Overview Lhasa Valley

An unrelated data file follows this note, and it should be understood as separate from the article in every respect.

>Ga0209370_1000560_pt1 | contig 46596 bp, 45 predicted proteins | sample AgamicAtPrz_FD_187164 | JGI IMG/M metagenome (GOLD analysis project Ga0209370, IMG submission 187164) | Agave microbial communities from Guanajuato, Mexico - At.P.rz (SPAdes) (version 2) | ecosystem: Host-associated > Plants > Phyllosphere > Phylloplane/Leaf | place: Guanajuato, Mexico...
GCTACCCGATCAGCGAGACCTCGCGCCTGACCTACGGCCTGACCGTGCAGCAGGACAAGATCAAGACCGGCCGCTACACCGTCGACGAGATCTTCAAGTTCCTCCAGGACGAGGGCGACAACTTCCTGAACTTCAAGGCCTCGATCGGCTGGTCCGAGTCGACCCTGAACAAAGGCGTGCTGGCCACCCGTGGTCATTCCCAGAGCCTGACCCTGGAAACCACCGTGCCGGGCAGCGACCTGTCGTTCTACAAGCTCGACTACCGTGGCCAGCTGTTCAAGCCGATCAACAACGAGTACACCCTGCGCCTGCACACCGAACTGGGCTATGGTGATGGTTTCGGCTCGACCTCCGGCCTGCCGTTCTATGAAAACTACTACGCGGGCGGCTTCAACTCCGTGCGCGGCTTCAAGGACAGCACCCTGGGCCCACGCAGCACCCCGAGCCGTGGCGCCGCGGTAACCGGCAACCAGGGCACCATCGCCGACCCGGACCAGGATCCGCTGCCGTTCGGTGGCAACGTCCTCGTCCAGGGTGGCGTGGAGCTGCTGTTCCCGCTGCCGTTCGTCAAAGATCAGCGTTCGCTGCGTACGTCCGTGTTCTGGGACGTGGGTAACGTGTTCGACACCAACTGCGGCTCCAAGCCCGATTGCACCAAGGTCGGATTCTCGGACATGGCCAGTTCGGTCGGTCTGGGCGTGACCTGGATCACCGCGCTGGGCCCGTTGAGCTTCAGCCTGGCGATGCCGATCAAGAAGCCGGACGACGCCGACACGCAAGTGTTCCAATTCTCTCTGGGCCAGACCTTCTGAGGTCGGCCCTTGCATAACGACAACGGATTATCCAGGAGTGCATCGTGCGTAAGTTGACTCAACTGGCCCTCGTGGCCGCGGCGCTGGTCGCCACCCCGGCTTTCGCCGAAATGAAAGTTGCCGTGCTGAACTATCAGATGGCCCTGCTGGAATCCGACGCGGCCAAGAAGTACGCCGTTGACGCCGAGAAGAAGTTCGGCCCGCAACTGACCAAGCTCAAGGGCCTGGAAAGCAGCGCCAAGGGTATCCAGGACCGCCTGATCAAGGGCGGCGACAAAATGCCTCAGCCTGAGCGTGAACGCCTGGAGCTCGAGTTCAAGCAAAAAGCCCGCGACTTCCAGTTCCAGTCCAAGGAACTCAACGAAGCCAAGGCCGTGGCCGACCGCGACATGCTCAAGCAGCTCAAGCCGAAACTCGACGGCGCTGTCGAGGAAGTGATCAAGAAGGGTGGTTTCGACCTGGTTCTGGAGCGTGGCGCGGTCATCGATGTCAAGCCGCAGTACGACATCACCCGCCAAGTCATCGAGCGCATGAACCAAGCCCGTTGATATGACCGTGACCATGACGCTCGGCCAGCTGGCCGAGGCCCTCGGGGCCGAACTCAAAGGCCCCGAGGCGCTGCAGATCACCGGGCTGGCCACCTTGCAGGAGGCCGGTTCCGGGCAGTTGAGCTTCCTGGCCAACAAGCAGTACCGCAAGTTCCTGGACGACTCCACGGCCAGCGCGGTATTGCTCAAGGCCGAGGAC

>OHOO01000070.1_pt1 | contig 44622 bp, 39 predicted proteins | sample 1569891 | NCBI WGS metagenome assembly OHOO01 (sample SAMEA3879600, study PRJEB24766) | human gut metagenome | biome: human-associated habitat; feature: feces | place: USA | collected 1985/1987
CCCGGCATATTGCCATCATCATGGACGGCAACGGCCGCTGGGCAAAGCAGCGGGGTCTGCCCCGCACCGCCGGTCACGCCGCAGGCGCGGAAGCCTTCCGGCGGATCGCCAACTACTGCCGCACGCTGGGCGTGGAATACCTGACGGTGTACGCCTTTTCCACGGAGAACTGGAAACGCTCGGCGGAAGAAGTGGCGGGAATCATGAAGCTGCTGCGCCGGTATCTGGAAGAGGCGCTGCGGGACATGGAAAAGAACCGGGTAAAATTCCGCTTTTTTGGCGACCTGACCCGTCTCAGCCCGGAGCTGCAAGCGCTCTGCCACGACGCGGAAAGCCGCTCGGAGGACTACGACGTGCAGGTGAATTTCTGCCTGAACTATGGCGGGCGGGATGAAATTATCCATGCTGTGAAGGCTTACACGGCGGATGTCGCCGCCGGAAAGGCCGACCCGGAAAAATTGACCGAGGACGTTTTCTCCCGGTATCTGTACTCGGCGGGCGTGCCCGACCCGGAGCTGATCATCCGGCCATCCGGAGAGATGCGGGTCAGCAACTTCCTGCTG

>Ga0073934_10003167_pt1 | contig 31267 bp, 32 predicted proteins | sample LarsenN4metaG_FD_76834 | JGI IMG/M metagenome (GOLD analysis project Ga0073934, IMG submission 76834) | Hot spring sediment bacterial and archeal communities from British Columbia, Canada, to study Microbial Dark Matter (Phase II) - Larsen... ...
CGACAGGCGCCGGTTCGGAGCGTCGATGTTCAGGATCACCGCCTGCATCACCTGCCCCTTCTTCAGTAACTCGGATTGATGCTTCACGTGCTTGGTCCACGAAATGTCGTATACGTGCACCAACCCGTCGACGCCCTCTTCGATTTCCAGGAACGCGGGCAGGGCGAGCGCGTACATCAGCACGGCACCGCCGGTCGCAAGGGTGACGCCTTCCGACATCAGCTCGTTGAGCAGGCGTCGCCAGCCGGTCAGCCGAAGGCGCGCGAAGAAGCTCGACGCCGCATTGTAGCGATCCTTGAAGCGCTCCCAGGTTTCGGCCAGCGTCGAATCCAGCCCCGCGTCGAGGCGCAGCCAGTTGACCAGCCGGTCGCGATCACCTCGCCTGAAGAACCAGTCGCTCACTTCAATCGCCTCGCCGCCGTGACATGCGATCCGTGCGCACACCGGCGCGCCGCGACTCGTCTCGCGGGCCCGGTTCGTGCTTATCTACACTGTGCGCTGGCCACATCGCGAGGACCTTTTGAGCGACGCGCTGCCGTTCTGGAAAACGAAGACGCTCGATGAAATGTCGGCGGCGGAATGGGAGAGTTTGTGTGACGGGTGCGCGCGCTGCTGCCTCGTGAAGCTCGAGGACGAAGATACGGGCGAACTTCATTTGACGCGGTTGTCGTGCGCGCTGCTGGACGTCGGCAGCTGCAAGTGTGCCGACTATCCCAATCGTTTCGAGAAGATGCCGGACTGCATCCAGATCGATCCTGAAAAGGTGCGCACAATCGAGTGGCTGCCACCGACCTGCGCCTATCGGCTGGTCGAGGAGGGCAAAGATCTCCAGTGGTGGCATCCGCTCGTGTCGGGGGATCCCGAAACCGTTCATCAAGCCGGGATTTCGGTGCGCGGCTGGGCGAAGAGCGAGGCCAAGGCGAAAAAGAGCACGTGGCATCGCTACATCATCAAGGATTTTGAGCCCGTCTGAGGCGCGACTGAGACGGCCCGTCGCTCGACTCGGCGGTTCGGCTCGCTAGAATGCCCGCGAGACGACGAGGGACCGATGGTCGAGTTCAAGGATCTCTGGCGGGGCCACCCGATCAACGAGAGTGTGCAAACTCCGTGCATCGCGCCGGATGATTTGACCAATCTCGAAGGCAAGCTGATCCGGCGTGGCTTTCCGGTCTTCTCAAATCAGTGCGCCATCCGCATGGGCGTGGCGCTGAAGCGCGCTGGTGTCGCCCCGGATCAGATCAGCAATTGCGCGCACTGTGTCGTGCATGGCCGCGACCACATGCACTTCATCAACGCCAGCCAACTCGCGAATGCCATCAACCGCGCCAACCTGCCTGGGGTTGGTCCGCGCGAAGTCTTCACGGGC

The city of Lhasa is located in the southern part of the Tibetan high plateau at an altitude of 3650m above sea level and on roughly the same longitude as Cairo. The valley in which Lhasa is situated is formed by the river Kyichu, a tributary of the Tsangpo (which is known as the Brahmaputra in India). The dominant peaks surrounding Lhasa range between 4400m and 5300m above sea level, while the city itself is built on a plain of marshy grounds, dominated by the three hills, Marpori ("red mountain"), Chakpori ("iron mountain") and Barmari ("rabbit mountain"). The Lhasa valley is sheltered from the harsh winds that roam much of the Tibetan plateau, and the city benefits from a micro-climate that can be termed moderate.